Jason Back, head professional at Yampa Valley Golf Course in Craig, said there were more water hazards on his golf course than usual Wednesday.
“Hole number two has a lake on it,” Back said.
The golf course is one example of flooding in the region from the Yampa River.
Michael Lewis, associate director of hydrologic data at the U.S. Geological Survey's Colorado Water Science Center in Lakewood, said the flows on the Yampa River are historic.
On Wednesday, a USGS monitoring station west of Craig measured the highest flows since the station was installed in 1984.
“It’s a relatively short period of record we have at that gauge,” Lewis said. “It was started in ’84. But, it is a new record for that gauge.”
The gauge recorded flows of 16,200 cubic feet per second Wednesday afternoon, and the water level was just shy of a benchmark, Lewis said.
“We’re just a tenth of a foot short of flood stage, which is 11 ½ feet,” he said.
Downstream from Craig, flows are the second highest in recorded history. The highest flows were recorded in 1984, Lewis said.
In Maybell on Wednesday, the flow was measured at 19,000 cfs. The next highest reading was 25,1000 cfs in 1984.
In Craig, several areas were showing signs of flooding.
Loudy-Simpson Park in Craig was partially submerged, and northern sections of the park were underwater and closed.
The Yampa River east of town also submerged property owned by Northwest Ready Mix, including a gravel pit.
Co-owner Roger Simones, who lives in an apartment on the property, said the river is higher than he’s ever seen it.
“I’ve started moving my things up,” he said. “I put my stuff up on shelves.
“If it gets up another foot or so, I’m going to get nervous.”
At the golf course, Back said the front nine holes were closed until the waters recede. The back nine was open for business, with the exception of the 16th hole.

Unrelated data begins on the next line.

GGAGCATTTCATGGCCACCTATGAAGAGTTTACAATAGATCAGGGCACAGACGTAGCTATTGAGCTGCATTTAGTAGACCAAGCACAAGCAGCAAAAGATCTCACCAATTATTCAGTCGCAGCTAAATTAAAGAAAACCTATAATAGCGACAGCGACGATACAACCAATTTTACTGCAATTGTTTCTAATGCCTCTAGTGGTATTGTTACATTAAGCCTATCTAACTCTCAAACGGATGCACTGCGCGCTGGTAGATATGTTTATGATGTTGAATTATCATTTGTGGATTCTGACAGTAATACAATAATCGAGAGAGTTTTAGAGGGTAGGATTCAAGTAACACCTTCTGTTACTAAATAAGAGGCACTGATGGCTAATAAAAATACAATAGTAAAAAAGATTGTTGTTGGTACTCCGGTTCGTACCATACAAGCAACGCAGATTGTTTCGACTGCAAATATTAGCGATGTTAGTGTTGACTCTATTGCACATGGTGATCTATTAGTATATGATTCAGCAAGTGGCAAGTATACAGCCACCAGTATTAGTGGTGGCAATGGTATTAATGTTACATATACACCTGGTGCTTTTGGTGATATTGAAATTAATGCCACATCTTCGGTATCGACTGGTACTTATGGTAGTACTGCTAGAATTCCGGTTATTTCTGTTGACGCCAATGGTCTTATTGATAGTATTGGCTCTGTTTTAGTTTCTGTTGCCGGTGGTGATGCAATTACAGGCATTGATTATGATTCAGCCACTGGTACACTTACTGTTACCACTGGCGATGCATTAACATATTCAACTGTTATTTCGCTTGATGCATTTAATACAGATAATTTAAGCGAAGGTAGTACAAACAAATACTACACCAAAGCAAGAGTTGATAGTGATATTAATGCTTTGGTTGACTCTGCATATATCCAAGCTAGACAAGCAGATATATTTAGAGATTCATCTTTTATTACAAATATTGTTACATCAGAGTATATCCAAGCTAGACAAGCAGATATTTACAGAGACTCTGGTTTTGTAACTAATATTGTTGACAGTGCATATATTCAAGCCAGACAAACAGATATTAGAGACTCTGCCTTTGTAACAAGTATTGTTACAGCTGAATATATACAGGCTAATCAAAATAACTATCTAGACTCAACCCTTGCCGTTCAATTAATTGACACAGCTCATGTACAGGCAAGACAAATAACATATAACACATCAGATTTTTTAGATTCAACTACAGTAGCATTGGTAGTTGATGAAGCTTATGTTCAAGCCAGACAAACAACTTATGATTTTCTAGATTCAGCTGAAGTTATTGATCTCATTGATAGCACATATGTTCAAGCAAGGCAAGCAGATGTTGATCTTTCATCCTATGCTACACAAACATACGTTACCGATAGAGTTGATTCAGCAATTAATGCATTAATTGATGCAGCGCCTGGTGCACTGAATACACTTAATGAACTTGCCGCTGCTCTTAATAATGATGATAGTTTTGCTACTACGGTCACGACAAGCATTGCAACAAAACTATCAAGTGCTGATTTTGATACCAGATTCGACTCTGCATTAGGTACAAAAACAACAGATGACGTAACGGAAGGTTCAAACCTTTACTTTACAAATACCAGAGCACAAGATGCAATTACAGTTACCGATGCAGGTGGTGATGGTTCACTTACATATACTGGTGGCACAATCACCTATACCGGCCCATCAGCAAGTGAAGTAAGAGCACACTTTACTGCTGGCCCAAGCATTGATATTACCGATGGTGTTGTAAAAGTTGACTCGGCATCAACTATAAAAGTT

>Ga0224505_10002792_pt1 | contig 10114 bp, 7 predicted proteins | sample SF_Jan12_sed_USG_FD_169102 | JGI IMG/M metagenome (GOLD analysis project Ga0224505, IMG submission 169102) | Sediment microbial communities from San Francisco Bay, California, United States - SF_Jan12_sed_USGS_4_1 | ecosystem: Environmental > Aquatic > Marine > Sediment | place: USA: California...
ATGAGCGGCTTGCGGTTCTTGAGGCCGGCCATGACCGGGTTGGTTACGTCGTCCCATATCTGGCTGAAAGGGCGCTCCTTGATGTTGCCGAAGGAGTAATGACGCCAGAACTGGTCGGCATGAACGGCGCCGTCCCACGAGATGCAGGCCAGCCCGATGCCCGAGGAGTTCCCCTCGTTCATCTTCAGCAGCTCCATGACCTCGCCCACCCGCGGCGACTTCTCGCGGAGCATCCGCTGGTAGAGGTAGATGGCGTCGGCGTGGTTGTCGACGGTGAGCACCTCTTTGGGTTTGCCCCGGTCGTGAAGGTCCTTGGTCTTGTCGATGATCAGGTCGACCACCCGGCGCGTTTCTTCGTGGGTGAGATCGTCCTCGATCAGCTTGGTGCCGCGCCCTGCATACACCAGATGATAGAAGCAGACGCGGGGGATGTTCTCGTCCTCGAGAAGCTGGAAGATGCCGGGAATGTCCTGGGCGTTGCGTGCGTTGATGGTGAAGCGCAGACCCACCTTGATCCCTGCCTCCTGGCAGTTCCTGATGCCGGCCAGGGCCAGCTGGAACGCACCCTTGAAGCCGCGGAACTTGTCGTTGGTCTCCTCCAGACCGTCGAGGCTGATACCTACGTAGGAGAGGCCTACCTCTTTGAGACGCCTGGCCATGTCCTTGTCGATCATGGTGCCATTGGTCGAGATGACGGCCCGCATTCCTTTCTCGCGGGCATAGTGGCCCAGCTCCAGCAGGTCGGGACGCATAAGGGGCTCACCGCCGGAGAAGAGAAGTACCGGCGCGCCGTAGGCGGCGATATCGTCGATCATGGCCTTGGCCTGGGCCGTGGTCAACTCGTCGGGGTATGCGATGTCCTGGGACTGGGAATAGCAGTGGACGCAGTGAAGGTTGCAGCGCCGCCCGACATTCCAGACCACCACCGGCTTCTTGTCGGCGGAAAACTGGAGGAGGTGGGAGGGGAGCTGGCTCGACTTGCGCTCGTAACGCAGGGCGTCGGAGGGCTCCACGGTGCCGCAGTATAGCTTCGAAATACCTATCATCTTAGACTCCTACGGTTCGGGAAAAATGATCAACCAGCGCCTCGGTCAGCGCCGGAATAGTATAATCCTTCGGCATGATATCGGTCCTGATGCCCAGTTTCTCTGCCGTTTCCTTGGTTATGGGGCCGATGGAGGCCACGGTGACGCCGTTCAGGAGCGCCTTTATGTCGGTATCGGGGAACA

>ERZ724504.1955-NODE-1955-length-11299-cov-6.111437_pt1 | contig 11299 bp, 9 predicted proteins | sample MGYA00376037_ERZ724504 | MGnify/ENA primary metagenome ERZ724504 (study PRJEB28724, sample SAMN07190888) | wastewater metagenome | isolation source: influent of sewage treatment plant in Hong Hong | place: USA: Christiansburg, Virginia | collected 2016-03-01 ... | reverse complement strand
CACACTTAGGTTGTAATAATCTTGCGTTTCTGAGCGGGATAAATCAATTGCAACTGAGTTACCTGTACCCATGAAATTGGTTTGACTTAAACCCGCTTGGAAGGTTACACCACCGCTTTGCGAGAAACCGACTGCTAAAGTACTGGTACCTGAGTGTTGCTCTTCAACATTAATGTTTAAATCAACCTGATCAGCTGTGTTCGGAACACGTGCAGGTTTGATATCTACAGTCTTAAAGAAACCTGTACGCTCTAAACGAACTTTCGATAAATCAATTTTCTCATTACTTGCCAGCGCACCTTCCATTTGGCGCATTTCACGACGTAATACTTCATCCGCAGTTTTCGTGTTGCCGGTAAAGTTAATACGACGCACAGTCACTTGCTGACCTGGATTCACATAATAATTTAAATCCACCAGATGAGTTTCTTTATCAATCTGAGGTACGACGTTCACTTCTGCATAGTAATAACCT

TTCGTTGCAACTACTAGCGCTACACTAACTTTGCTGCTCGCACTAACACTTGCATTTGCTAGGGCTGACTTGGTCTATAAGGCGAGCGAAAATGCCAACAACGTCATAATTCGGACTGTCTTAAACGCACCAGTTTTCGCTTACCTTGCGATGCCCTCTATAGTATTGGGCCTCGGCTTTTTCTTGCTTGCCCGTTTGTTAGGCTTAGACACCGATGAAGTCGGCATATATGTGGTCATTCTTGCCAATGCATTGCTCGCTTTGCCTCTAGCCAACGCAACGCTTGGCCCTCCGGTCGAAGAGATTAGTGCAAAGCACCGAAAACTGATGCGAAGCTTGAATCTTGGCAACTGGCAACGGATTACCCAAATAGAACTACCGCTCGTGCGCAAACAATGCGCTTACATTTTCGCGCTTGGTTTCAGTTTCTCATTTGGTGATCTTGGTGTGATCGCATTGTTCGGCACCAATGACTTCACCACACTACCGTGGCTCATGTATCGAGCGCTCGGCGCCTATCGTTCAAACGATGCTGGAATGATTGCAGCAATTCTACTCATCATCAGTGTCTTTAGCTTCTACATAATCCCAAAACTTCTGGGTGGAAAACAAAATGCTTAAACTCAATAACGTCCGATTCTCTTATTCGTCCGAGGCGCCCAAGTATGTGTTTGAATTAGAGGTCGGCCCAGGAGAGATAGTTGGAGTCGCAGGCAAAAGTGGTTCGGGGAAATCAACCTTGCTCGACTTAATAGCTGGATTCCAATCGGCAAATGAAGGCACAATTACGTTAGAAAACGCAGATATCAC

Back said the last major flooding event at the golf course occurred in 1984.
“It was shut down for 60 days,” he said.
Back said the riverbanks were improved with levees after that flood, and he expects the outcome from this year’s flooding will be better.
“It’ll take a week to get back to normal after the river drops,” he said.
Within city limits, Craig was sitting high and dry, City Road and Bridge Department Director Randy Call said.
“Everything is just peachy,” he said. “Fortification Creek is behaving itself.”
Call added that there were no road closures in town.
Lewis said there are reasons to be optimistic — at least in the short term.
“The forecast from the Weather Service has a slight cooling trend coming over the next few days,” he said.
That means snowmelt runoffs will either diminish or hold at their current levels, he said.
However, worse flooding could be right around the bend. Lewis said he’s seen data from the Natural Resources Conservation Service that suggests snow pack in the Yampa River and White River watersheds is 264-percent higher than average for this time of year.
“There’s enough snow up there that if we got above average temperatures we could be higher than we are now,” Lewis said of water levels. “The potential does exist.”
Flooding in Baggs
North of Craig, in the small town of Baggs, Wyo., flooding was more severe.
Mayor Kathy Staman said the city has constructed roughly 4,000 feet of temporary berms and levees and residents are fighting back the Little Snake River with sandbags and the help of the National Guard.
Staman said Baggs residents haven’t suffered any damage to homes, but there is minor street flooding.
“The streets are a little wet, but we dodged another bullet,” she said.
Staman said the town has been preparing for floodwaters since May. Those preparations have paid off.
“I have to call it a success story,” she said. “Knock on wood, because I don’t think we’re through with it yet. But, we’ve done enough preparations since Mother’s Day that we’ve withstood an enormous amount of water.”
Businesses remain open, she said.
“The store, the gas station, and, of course, the liquor store are doing great business,” she said.